Chronic Kidney Disease: It’s Time to Talk to Your Doctor

Chronic Kidney Disease: It’s Time to Talk to Your Doctor

As you age, your kidney health and your kidney function may start to decline. Your kidneys are responsible for filtering blood and removing waste from the body. In addition, they also help to regulate your blood pressure, make red blood cells, keep your bones healthy, and balance pH levels. Needless to say, your kidneys are essential for overall health.

Kidney disease, also known as chronic kidney disease or CKD, can occur at any stage in life but is more common in older adults. Your risk of developing kidney disease greatly increases after age 60. According to recent research from Johns Hopkins University, more than 50 percent of seniors over the age of 75 are believed to have kidney disease. Even more startling, approximately 90 percent of adults with kidney disease don’t even know they have it. So, what is chronic kidney disease, and who’s at risk?

What is Chronic Kidney Disease?

Chronic kidney disease, often referred to as kidney failure, is just that, the failure of your kidneys. It occurs when your kidneys experience some degree of damage and begin to lose their ability to filter blood as well as they should. This is often a gradual process and leads to excess fluid and waste remaining in the body, which often causes other health problems, such as heart disease and stroke.

There are five stages of kidney disease. Chronic kidney disease stages 1 and 2 are considered mild; however, it’s critical that at those stages, you make dietary and lifestyle changes to protect from further damage. Stage 3 is when a person’s kidneys are filtering the blood at between 30 to 60 percent of their normal capacity. Usually, in stage 3, the damage to your kidneys is irreversible. Treatment and lifestyle changes are used to prevent disease progression and from moving into stage 4 or stage 5, which is kidney failure.

People with stage 5 chronic kidney disease typically have less than 15 percent of their original kidney function. As a result, those suffering from stage 5 often require dialysis three or more times a week to clear their blood of toxins.

Older female adult discussing kidney health with doctor.

Symptoms of Kidney Disease

Unfortunately, the majority of individuals with kidney disease don’t experience symptoms until the disease has progressed to later stages. This is why it is vital to get screened regularly. The National Kidney Foundation (NKF) urges everyone over the age of 60 to be screened for kidney disease. This can be done either through a urine or blood test.

As previously mentioned, it takes time for symptoms and signs to develop. The loss of kidney function causes a buildup of fluid and body waste. This can produce the following symptoms:

  • Nausea
  • Vomiting
  • Loss of appetite
  • Fatigue and weakness
  • Sleep problems
  • Urinating more or less
  • Decreased mental sharpness
  • Muscle cramps
  • Swelling of feet and ankles
  • Dry, itchy skin
  • High blood pressure (hypertension)
  • Shortness of breath, if fluid builds up in the lungs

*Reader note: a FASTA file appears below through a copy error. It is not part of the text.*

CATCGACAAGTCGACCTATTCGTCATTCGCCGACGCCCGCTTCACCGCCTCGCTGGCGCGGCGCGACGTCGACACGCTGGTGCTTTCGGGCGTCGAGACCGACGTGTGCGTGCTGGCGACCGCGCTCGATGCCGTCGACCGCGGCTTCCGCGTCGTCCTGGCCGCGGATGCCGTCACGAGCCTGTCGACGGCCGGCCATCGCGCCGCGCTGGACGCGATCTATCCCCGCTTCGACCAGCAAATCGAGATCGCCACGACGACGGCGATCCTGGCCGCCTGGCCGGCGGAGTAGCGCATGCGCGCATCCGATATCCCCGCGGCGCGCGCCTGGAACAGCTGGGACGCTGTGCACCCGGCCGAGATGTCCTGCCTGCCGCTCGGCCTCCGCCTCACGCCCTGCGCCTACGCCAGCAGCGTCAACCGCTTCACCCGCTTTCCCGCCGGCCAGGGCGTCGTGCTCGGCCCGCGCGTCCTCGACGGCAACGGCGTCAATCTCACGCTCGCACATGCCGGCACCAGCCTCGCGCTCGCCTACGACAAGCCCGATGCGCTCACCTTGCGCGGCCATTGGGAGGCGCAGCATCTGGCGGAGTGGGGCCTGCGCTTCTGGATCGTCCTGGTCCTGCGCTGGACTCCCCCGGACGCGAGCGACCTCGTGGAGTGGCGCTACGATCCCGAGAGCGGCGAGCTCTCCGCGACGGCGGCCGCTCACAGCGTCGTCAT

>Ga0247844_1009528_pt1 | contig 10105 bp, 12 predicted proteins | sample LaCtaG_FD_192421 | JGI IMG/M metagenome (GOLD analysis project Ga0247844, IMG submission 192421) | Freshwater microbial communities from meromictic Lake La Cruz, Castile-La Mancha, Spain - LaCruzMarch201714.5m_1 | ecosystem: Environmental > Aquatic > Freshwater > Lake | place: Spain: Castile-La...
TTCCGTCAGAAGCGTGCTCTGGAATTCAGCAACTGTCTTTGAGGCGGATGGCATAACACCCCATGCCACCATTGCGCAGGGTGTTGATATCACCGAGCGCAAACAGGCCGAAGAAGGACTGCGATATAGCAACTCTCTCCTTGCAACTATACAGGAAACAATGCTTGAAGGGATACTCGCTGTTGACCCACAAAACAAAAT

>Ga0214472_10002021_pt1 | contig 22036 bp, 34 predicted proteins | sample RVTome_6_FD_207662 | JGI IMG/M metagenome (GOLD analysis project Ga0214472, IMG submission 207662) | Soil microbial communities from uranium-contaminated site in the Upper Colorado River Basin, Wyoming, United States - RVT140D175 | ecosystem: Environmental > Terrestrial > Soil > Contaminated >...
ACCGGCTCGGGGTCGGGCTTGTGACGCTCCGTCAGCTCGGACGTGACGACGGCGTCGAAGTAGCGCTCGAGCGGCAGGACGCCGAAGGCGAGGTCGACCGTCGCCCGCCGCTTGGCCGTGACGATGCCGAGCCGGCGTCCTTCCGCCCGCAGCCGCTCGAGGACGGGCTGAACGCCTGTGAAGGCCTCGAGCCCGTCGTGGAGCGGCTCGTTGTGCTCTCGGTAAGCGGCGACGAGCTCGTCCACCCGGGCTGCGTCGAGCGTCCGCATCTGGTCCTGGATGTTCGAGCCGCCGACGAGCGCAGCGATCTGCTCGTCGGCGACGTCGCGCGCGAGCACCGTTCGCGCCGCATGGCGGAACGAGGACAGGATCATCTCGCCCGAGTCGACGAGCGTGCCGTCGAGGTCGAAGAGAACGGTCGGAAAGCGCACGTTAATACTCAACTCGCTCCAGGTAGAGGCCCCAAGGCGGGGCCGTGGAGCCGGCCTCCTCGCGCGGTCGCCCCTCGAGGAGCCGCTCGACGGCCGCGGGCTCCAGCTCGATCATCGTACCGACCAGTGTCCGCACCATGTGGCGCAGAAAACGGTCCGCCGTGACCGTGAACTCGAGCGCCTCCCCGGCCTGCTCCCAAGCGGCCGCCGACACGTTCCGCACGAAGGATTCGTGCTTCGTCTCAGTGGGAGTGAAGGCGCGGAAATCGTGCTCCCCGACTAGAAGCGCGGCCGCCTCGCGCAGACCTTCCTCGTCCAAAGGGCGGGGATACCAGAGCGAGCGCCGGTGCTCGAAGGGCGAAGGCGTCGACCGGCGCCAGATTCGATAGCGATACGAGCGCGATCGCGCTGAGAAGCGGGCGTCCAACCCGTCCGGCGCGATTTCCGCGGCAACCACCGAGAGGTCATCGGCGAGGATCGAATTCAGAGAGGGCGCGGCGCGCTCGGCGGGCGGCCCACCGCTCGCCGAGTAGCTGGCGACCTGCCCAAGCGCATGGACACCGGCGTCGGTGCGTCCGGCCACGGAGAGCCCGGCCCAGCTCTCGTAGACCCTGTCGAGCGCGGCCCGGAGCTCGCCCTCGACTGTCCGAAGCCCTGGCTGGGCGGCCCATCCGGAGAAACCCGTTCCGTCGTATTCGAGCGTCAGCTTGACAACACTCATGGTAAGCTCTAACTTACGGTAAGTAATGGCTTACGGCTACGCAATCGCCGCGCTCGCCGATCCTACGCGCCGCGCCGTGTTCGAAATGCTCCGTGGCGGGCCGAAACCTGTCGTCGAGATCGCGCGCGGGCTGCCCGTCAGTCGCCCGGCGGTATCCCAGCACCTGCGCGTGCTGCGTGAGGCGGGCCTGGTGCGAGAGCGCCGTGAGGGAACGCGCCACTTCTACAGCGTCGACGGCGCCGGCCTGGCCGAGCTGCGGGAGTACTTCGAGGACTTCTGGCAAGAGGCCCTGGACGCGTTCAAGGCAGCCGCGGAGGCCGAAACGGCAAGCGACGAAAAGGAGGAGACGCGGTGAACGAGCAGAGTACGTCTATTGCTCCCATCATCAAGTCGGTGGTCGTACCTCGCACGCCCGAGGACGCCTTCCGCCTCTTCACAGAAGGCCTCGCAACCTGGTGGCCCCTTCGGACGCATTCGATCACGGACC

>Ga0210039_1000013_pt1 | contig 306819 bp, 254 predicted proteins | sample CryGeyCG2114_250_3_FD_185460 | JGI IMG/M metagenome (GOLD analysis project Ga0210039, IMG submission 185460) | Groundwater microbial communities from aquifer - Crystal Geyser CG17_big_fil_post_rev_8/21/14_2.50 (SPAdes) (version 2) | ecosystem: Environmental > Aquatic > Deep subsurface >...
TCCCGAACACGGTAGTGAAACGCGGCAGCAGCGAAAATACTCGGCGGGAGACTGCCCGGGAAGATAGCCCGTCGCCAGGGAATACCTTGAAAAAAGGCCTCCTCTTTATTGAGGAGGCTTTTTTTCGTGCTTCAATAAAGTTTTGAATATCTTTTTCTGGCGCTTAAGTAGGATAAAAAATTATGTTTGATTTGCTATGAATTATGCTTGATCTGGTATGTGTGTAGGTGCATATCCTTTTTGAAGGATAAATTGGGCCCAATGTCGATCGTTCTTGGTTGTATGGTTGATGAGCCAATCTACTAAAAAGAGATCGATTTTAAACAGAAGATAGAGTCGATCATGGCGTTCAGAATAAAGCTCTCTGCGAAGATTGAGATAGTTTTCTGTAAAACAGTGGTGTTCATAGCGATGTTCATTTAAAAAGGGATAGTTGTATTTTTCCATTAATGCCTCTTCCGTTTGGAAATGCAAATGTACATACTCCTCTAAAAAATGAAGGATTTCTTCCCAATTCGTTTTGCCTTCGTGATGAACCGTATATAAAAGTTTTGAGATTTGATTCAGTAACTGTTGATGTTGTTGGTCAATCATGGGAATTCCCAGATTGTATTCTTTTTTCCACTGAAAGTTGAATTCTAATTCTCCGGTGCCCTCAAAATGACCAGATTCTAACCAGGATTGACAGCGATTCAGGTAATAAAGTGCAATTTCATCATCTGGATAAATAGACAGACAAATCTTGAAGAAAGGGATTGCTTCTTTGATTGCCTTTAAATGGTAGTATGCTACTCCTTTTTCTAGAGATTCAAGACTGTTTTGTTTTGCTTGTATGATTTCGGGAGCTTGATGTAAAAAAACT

• Chest pain, if fluid builds up around the lining of the heart

These symptoms are not specific to kidney disease and could signal a number of conditions. If you experience any of these symptoms, you should discuss them with your provider.

Who is at Risk for Chronic Kidney Disease?

Chronic kidney disease occurs when a disease or condition affects kidney function, which in turn damages the kidneys. The two leading causes of kidney disease are diabetes and high blood pressure. This is because of the effect they have on blood vessels.

High blood sugar from diabetes can damage blood vessels in the kidneys as well as nephrons, so they don’t work as well as they should. Nephrons are the tiny filters that make up the kidneys. High blood pressure, on the other hand, damages blood vessels by restricting blood flow. When your blood vessels are damaged or weakened, they cannot remove waste and extra fluid from your body like they’re supposed to.

About one out of three adults with diabetes has kidney disease, and about one in three seniors (over the age of 65) have diabetes. Furthermore, roughly 70 percent of seniors have high blood pressure.

In addition to diabetes and high blood pressure, you may be at a higher risk for chronic kidney disease if you:

You may be at a higher risk of chronic kidney failure if you:

  • smoke cigarettes
  • have obesity
  • have heart disease
  • have high cholesterol
  • have a family history of kidney disease
  • are over age 65

Is Kidney Disease Treatable?

There is no cure for kidney disease, but if caught in an early stage, kidney disease in older adults is treatable and manageable. The best course of action is to slow the progression of the disease by controlling risk factors, such as diabetes and high blood pressure.

A complete review of medications will also need to be done to ensure you’re not taking medications that are damaging your kidneys. Together, you will work with your provider to devise a treatment plan that will include a healthy diet and regular exercise. These factors will work toward managing your kidney disease.

If attempts to control your kidney disease through diet, lifestyle changes, and medication fail, you might face end-stage kidney disease. For end-stage kidney disease in older adults, dialysis and kidney transplant are the two treatment options. Dialysis is a system for filtering waste products and excess fluids out of your blood.

Some older adults with kidney disease or failure live for many years. So it is certainly not a death sentence and shouldn’t be looked at as one.

If you’re at risk of developing kidney disease or if you’re experiencing any symptoms that could be related to your kidneys, contact your provider today. Your survival rate is dependent on prevention and maintenance.

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